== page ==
Prime Minister Benjamin Netanyahu signs a deal on Israel’s newly found gas fields in the Mediterranean, utilizing a controversial clause allowing him to bypass antitrust authorities.
“I’ve decided to approve the gas deal,” Netanyahu says at an event at the Eco-Industrial Park in Ramat Hovav. “It is essential to our security, because we do not want to have only a single power plant which [can be] shot at.”
Netanyahu’s move comes after a year of performing political cartwheels to override Knesset and public opposition to the deal, which critics claim will create a monopoly in the gas market and lead to higher prices for Israeli consumers.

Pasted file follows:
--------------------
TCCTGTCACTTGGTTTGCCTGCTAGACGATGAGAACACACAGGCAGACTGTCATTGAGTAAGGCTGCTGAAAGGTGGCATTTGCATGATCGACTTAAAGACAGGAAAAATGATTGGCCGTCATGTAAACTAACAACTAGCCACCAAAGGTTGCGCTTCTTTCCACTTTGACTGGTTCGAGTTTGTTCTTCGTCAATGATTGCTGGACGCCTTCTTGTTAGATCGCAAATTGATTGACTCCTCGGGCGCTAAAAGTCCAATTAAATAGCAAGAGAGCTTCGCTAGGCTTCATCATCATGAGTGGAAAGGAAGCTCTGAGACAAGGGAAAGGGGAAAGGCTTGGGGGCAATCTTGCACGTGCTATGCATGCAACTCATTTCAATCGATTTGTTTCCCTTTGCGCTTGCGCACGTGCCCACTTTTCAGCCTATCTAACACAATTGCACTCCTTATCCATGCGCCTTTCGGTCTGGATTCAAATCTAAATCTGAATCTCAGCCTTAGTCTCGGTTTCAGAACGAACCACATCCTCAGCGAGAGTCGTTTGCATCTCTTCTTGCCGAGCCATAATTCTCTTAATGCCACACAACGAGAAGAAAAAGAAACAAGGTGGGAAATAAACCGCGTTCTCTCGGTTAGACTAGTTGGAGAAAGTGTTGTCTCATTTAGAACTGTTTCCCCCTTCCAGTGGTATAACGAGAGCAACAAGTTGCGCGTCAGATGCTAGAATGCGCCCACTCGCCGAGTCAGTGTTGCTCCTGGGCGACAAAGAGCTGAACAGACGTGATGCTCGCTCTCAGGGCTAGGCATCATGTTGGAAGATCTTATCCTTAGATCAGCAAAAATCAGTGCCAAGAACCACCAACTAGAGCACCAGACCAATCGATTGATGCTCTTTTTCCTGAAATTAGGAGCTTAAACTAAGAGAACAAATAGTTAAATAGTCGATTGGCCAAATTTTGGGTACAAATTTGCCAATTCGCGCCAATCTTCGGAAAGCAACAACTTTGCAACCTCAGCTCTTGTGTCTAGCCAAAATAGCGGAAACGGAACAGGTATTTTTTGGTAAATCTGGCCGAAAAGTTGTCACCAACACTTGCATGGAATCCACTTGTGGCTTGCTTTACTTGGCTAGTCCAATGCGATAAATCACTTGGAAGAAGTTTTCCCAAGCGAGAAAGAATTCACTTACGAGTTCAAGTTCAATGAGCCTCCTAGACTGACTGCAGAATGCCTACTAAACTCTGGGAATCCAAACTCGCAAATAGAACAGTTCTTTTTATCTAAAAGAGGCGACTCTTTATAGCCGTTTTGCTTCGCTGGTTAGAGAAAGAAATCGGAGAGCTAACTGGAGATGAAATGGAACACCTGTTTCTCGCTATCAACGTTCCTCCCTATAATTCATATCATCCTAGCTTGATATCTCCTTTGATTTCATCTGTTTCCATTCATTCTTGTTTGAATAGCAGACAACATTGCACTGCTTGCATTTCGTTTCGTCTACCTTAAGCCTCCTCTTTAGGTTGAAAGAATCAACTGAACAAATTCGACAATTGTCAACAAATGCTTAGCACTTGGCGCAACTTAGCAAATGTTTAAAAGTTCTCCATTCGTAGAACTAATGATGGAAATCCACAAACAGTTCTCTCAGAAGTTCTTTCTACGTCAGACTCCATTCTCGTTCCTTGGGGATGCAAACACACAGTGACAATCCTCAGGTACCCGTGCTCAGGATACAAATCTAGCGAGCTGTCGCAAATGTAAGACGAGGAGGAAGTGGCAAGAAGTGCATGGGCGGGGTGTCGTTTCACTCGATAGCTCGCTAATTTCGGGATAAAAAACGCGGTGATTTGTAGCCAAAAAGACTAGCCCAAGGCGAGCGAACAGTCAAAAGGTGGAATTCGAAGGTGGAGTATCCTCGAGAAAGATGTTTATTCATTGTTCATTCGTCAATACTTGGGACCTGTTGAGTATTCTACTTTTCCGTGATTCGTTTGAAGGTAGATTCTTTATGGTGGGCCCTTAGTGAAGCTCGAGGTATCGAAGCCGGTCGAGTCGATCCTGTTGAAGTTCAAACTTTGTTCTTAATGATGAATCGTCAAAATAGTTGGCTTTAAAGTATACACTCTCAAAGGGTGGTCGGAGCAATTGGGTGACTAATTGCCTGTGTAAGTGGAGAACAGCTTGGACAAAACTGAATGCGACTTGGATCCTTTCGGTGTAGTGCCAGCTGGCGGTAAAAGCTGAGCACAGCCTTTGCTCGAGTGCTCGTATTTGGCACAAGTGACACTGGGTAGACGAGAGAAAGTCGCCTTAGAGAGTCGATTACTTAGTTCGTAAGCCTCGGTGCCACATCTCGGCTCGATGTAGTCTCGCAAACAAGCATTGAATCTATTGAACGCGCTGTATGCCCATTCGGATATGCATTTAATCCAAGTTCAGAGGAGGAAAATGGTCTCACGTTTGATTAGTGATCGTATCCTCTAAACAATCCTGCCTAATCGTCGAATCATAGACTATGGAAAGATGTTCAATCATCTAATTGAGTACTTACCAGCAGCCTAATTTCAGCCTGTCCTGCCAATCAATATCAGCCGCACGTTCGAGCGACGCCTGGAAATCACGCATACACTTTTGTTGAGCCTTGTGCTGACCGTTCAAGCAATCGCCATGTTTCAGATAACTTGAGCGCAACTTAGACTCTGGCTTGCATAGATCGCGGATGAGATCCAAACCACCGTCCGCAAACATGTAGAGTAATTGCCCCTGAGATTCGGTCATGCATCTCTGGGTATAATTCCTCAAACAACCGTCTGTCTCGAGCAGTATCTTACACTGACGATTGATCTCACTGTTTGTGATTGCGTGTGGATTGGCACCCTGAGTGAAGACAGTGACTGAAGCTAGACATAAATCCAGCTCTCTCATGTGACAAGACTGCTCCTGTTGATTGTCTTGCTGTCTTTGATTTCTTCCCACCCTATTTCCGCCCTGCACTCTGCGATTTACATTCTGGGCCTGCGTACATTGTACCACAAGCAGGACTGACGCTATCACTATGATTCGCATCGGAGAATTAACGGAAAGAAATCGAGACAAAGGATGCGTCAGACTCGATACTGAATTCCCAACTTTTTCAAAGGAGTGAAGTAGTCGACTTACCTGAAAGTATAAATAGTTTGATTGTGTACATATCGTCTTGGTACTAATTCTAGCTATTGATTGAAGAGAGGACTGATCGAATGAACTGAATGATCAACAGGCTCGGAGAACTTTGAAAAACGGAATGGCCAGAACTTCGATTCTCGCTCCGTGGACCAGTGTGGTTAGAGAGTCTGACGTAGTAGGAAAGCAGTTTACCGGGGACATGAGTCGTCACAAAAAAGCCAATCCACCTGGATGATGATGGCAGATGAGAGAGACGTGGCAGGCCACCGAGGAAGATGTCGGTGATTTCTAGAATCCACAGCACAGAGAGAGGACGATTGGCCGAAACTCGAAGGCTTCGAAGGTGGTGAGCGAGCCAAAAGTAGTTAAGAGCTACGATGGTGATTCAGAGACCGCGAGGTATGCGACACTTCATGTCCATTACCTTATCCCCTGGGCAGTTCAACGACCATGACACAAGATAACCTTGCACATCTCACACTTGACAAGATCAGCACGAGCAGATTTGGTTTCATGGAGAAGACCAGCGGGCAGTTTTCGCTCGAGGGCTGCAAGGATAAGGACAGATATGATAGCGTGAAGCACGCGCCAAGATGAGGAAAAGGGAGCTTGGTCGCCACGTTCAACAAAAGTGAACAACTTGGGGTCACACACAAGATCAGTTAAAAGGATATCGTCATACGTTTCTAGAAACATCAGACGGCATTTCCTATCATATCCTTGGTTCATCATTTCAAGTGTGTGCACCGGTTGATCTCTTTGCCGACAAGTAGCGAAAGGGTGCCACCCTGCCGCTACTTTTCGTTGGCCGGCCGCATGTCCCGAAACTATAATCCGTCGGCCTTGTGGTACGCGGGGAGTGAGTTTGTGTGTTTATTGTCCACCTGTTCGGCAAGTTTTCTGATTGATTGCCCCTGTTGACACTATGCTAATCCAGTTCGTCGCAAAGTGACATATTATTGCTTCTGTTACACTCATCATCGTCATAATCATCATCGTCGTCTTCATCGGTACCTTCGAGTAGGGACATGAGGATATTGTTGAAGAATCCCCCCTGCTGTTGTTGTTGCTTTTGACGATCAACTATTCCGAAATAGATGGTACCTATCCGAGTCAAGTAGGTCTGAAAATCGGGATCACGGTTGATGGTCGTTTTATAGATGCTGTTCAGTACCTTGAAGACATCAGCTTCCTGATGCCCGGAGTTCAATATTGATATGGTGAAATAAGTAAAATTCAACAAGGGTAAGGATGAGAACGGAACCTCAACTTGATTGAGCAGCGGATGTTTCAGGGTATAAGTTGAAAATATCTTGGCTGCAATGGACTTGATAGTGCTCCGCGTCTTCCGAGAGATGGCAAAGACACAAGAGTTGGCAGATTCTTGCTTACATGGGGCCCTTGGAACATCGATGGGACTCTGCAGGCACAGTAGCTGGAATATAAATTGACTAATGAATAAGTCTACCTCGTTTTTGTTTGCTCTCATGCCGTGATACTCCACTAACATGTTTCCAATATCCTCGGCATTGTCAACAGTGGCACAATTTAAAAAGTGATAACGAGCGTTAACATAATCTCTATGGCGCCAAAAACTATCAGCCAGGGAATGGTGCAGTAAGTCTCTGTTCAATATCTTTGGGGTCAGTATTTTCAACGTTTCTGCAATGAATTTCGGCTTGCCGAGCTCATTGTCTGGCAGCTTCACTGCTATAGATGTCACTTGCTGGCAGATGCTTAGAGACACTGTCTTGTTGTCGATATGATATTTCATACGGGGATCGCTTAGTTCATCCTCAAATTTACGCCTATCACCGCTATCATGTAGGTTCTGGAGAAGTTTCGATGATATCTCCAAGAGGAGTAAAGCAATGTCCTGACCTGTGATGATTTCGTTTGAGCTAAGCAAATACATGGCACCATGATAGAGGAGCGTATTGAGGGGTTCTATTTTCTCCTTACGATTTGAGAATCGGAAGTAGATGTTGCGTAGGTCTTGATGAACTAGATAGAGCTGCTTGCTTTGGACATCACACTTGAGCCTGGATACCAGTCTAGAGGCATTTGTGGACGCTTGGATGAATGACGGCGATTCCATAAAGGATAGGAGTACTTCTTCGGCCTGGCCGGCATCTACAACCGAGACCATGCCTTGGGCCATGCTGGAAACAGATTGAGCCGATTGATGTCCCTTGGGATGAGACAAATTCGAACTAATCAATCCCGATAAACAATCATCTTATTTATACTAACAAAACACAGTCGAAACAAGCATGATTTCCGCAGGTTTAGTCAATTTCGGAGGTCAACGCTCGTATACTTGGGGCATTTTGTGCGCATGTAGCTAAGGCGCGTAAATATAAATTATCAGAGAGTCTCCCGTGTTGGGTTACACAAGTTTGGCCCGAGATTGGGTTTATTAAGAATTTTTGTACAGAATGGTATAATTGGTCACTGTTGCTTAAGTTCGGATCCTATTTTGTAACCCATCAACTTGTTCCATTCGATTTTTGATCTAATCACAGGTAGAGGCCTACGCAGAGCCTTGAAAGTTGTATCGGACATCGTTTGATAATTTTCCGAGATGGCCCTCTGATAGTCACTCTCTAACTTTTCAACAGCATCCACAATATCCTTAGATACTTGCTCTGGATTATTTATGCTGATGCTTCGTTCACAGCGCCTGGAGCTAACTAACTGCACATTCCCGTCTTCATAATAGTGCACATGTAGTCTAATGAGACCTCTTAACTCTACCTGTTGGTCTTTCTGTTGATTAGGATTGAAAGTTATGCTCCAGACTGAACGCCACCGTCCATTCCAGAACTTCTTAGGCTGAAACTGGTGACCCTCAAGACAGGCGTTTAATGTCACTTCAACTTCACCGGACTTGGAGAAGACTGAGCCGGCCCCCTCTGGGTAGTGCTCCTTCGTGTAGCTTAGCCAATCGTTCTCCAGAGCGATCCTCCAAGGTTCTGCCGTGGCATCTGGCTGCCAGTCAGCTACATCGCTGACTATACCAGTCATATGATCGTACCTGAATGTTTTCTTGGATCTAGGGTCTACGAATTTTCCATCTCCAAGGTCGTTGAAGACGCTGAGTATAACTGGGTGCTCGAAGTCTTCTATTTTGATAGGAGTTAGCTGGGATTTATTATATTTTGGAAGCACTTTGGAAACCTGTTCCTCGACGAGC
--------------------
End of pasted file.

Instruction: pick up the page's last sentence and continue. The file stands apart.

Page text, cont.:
“There is no chance of developing additional gas fields without the gas deal. It’s the only way,” he says.
The deal is signed despite a Monday vote in the Knesset Economics Committee rejecting Clause 52 of the Restrictive Trade Practices (antitrust) Law which allows the economy minister — currently Netanyahu — to bypass the Antitrust Authority if security or foreign policy considerations justify it. The authority had ruled that the consortium developing the Leviathan field may constitute a monopoly.
Netanyahu has said the move will pump hundreds of billions into Israeli coffers, though activists say the deal with the US-Israeli consortium is too favorable toward business interests.